"Industrial rock" and "lo-fi" do not marry well as concepts -- it takes lotsa cash and lotsa high-tech artillery to grow Nine Inch Nails. So cut the local duo-since-turned-quartet Noise Gate some slack on Figment of My Intoxication, a 10-track DIY affair whipping up atmospheric keyboards, gnarly metal guitars, drum-machine trench warfare, and angst-ridden glam-rock vocals in a sonic kitchen too cramped and ill-equipped to bring the results to fruition. The tunes here alternate between bawdy, broad-chested, Monster Magnet-style dirges and high-concept prog-rock keyboard suites; both require more bombast than two home-recording dudes can possibly muster. The vocals suffer most, as they're tinny and otherworldly and inevitably cringe-worthy, when screaming is required. And screaming is occasionally required.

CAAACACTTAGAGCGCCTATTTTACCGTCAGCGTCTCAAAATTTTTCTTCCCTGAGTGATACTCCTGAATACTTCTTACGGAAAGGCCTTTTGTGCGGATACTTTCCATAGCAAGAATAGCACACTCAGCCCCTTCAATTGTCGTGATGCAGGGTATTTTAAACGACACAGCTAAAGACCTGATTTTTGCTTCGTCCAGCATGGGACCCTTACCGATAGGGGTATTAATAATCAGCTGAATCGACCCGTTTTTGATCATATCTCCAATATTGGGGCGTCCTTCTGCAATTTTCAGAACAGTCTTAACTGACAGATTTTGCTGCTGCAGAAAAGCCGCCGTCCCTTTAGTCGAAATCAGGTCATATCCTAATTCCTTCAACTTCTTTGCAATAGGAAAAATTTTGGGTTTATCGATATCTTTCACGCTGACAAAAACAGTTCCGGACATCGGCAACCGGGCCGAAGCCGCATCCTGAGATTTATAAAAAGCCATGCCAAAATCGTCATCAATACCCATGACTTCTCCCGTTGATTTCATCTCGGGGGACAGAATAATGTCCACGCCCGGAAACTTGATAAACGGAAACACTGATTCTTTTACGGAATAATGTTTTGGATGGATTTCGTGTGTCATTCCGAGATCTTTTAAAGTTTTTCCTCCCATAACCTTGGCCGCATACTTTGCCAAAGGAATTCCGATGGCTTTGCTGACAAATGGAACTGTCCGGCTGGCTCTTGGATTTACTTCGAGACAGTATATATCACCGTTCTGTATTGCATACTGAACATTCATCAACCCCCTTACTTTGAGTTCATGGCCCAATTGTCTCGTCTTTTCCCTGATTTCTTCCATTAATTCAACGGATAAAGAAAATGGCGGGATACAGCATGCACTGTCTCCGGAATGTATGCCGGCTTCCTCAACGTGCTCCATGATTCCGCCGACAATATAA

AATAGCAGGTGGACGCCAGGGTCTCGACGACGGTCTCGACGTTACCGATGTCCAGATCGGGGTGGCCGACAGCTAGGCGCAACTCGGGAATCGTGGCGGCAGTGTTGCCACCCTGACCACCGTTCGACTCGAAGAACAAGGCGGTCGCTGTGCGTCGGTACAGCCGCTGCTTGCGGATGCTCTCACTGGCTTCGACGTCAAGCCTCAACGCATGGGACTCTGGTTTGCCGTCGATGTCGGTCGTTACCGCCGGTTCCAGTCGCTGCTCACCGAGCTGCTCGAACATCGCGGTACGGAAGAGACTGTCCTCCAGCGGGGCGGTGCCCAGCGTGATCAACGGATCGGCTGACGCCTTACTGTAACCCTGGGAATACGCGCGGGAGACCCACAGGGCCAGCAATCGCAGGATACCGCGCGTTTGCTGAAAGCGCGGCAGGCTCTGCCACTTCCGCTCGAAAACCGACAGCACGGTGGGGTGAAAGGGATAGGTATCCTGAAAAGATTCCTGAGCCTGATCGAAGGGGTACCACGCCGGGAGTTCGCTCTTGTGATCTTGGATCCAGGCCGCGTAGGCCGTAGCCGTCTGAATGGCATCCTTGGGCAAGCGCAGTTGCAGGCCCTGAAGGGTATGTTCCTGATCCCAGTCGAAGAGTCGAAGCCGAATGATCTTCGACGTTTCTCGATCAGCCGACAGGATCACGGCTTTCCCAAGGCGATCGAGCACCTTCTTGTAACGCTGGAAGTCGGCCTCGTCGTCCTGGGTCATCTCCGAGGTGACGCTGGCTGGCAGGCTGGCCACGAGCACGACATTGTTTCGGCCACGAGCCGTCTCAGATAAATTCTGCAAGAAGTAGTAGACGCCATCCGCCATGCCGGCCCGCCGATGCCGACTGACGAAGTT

But imagine a few of these tunes writ large, and they grow on ya, the little buggers. "Road Rage" is a vaguely amusing, quasi-rap assault on bad drivers that recalls DJ Jazzy Jeff and the Fresh Prince's "You Saw My Blinker, Bitch." The title track sneaks an eerie piano/synth duet into a standard metal-angst hoedown, and "No One Listening" follows a boppy pop chorus with a bongo breakdown. But any histrionic screaming fit kills the mood, and the bizarre, ill-advised, bluesy swamp rock that sneaks into the record's second half doesn't make any thematic sense.
Still, Noise Gate condenses different styles, moods, and concepts onto one disc, and the band never lingers on anything long enough to totally botch it. Set the boys loose in a fortified, industrial-rock studio compound with a Pearl Harbor-sized bankroll, and we'll let 'em scream all they want.